The space telescope will be based on an off-axis f=35m Korsch telescope as used for Gaia.
This design differs from Gaia's in that:
- the mirror surfaces are simple conics to simplify manufacturing, alignment and test.
- the entrance pupil is at a flat folding mirror in front of the primary instead of on the primary mirror itself.
The optical path of the telescope is composed of:
- a primary mirror
- a secondary mirror
- a tertiary mirror
- 4x flat mirrors
The flat mirrors consist of:
- two mirrors defining the Basic Angle at the entrance pupil
- a folding mirror (after the exit pupil)
- an mirror at the exit pupil (potentially a de-spin mirror if TDI mode is not used)
The baseline detectors will be based on HgCdTe (MCT) materials which is the most promising material for NIR wavelengths. However it is not easily used in the visible so it may be necessary to also employ Si CCD technology for visible wavelengths. Additionally, conventional NIR detectors do not support Time Delayed Integration (TDI) mode needed on a rotating spacecraft to integrate the faint light of stars as they cross the focal plain. HgCdTe Avalanche Photodiodes (APDs) are a potential solution to this problem as they can be operated in a TDI like mode. Substrate removal used to make HgCdTe detectors sensitive to optical wavelengths (with reduced QE) is possible but it is not clear if this can be used together with TDI mode.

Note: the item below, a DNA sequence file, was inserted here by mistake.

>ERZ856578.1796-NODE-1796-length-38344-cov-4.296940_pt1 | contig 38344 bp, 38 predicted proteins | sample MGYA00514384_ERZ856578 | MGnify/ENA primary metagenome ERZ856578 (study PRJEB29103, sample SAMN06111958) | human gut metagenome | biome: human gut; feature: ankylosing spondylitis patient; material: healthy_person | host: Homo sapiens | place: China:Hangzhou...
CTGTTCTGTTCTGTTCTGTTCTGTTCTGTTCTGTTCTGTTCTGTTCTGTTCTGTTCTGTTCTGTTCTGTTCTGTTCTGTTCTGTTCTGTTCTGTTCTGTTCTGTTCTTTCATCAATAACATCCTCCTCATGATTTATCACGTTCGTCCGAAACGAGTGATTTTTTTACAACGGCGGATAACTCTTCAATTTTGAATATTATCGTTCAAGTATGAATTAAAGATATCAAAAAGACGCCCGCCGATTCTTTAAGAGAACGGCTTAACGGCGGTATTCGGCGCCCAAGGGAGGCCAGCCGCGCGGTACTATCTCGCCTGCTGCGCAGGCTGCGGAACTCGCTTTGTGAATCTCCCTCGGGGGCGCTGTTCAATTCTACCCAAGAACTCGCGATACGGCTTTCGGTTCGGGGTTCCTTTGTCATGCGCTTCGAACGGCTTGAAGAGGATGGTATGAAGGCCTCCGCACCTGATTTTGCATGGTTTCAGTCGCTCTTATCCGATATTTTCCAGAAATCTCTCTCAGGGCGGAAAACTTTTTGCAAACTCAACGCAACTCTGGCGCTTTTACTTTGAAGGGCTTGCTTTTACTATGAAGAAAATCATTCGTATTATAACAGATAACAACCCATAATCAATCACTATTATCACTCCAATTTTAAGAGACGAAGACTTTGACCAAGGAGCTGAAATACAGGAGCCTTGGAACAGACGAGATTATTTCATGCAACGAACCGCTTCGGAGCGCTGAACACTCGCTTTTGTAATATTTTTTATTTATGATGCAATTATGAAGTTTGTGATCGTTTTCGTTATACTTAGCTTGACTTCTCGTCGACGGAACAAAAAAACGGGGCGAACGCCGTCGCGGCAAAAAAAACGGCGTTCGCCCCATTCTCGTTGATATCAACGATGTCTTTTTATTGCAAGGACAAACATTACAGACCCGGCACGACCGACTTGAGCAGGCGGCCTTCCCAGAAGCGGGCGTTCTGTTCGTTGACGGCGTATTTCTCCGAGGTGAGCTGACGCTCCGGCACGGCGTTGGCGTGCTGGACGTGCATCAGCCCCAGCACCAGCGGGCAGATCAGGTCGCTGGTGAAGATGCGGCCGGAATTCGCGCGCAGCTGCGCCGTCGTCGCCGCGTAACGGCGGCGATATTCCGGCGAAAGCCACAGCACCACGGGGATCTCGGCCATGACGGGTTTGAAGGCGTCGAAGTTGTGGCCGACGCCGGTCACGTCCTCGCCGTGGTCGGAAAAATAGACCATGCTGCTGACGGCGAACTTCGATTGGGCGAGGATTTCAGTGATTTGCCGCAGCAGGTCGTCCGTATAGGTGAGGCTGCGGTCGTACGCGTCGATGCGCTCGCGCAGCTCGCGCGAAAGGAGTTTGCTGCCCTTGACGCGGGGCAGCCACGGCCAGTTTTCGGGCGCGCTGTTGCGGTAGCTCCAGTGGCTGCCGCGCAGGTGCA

The focal plane is significantly smaller than Gaia's. This is an advantage as it allows sufficient room to potentially house two different types of detectors if needed. However HgCdTe detectors work best at 80K while Si CCDs work best at 130K. This presents a technology challenge to cover the complete wavelength range from 400-2500 nm.
- Cooling strategy must be passive (~80-130K).
- Focal plane will consist of detectors with different λ cutoffs.
- Filter photometry in at lease 4-bands is dsireable, e.g. λmin = 400nm (substrate removal) and λmax= (900, 1400, 1900, 2400) nm K-band cutoff.
- No Sky Mappers to track the motion of stars instead the motion of stars will be used to determine which FoV the light comes from.
- No Spectrograph ! Ground based surveys can provide radial velocities.
Example diagram showing the relative size compared to Gaia's focal plane